“Though I haven’t ever been on the screen I was brought up in pictures. Rudolph Valentino came to my fifth birthday party — or so I was told. I put this down only to indicate that even before the age of reason I was in a position to watch the wheels go round. I was going to write my memoirs once, “The Producer’s Daughter,” but at eighteen you never quite get around to anything like that. It’s just as well — it would have been as flat as an old column of Lolly Parsons’. My father was in the picture business as another man might be in cotton or steel, and I took it tranquilly. At the worst I accepted Hollywood with the resignation of a ghost assigned to a haunted house. I knew what you were supposed to think about it but I was obstinately unhorrified. This is easy to say, but harder to make people understand. You can take Hollywood for granted like I did, or you can dismiss it with the contempt we reserve for what we don’t understand”.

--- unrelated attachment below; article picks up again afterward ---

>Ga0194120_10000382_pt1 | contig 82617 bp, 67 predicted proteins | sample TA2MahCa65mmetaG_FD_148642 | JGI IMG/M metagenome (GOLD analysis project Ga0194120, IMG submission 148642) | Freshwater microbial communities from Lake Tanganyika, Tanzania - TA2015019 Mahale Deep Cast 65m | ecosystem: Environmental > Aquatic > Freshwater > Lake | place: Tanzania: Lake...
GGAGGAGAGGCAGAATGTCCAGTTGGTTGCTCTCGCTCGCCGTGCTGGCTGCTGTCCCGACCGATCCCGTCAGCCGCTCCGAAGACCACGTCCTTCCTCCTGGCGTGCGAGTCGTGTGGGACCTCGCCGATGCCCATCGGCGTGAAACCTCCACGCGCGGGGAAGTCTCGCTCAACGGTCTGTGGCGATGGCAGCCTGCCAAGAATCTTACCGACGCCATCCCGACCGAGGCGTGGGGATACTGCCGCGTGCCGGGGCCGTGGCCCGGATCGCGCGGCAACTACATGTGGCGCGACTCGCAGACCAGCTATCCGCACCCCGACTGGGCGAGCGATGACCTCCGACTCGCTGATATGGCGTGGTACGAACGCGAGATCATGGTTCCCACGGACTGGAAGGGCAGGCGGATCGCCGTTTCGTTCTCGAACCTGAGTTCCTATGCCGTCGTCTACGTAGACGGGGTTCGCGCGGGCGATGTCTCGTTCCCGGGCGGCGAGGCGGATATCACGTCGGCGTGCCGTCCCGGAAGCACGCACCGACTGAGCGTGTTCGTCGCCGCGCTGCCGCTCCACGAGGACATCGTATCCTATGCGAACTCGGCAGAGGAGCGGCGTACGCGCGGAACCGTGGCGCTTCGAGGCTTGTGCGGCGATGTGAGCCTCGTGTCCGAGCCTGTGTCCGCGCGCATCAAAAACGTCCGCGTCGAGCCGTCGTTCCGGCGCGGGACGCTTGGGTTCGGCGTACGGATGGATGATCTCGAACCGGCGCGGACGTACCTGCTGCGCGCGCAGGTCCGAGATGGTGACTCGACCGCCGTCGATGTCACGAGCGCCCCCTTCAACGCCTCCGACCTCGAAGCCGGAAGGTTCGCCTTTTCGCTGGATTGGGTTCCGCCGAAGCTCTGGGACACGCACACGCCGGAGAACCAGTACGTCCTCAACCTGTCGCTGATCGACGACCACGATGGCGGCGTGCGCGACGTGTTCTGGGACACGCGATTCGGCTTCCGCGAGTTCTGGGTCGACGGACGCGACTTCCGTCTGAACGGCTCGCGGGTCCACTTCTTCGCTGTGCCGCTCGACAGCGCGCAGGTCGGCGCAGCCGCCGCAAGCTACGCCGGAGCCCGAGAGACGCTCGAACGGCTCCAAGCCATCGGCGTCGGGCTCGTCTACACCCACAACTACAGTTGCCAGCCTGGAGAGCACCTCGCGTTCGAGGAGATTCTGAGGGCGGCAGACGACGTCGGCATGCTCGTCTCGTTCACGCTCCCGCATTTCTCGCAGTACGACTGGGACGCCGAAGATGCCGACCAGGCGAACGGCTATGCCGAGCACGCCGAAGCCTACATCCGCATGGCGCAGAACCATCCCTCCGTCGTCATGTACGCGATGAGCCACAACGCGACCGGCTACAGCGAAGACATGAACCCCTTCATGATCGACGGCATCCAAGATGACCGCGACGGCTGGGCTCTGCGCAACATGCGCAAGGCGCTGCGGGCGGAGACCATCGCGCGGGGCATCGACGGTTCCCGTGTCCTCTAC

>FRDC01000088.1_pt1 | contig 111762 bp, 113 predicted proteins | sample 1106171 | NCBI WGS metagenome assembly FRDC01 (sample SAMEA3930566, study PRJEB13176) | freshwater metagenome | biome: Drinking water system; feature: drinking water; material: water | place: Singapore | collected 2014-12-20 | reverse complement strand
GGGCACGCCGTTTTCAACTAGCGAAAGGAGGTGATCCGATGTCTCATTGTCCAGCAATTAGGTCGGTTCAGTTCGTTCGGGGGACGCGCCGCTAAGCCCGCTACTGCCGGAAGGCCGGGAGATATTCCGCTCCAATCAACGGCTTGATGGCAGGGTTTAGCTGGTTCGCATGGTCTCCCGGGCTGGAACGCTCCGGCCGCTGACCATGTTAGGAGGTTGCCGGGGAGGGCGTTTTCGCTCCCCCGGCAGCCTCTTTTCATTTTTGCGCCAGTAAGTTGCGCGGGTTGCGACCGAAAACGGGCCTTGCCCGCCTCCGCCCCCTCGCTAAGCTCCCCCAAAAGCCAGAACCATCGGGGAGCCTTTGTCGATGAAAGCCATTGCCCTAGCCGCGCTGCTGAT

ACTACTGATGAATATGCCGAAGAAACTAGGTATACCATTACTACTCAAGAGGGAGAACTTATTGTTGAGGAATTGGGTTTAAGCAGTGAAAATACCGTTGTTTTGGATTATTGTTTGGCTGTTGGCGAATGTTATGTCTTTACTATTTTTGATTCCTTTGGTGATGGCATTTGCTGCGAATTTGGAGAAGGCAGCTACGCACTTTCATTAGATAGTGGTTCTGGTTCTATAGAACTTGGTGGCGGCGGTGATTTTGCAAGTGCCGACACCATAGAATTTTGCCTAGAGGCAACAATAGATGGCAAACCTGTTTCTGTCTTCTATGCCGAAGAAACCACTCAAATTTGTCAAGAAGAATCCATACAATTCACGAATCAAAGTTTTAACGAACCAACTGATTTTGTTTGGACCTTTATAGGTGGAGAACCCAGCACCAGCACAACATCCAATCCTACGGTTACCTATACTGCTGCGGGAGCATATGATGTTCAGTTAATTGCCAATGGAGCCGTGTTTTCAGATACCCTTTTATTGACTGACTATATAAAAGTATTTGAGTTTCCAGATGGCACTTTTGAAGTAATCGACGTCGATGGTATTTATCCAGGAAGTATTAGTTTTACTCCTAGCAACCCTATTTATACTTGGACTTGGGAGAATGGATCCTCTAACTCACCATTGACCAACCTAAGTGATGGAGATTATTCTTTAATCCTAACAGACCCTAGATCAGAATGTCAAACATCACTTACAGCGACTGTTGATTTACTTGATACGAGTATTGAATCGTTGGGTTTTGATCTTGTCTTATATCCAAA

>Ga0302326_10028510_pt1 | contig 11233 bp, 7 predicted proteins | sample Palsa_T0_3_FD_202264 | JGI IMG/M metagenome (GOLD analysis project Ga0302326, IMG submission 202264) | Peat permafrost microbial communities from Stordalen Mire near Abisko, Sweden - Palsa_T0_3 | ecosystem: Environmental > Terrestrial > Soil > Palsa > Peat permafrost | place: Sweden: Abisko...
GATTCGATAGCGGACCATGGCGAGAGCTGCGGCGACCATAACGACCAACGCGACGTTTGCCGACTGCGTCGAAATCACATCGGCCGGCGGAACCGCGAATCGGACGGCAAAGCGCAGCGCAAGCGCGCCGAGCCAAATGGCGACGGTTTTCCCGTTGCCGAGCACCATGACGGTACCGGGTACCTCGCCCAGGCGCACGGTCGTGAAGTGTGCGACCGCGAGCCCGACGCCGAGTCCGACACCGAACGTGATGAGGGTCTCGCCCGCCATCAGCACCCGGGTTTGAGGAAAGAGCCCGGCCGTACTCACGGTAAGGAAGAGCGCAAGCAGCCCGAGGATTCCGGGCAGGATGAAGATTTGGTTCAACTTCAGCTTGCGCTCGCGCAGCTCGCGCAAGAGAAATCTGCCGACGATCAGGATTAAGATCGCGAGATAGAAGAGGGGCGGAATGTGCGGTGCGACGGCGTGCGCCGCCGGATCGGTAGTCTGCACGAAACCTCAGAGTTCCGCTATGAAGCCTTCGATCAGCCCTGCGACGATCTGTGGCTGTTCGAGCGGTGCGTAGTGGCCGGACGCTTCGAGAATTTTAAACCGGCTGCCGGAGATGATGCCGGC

A writer haunted by specific American myths: of the wealthy; myths about the myth making of Hollywood stars; myths about the good life where everybody could make it to the top if they worked hard enough; and myths of the sometimes unscrupulous ways they did so. So this is an examination of the gap between the myth (in the sense of false image) and the reality. A play on the two meanings of ‘myth’. For those of us (me at least) still bedazzled with the potent effect of films, this is fascinating territory to explore. Valentino, that symbol of virility, at a child’s birthday party; the much feared Louella Parsons whose old columns have gone flat; the business of movies as similar to cotton or steel; the stories that make Hollywood a haunted house. One of the great cliff hangers of American literature.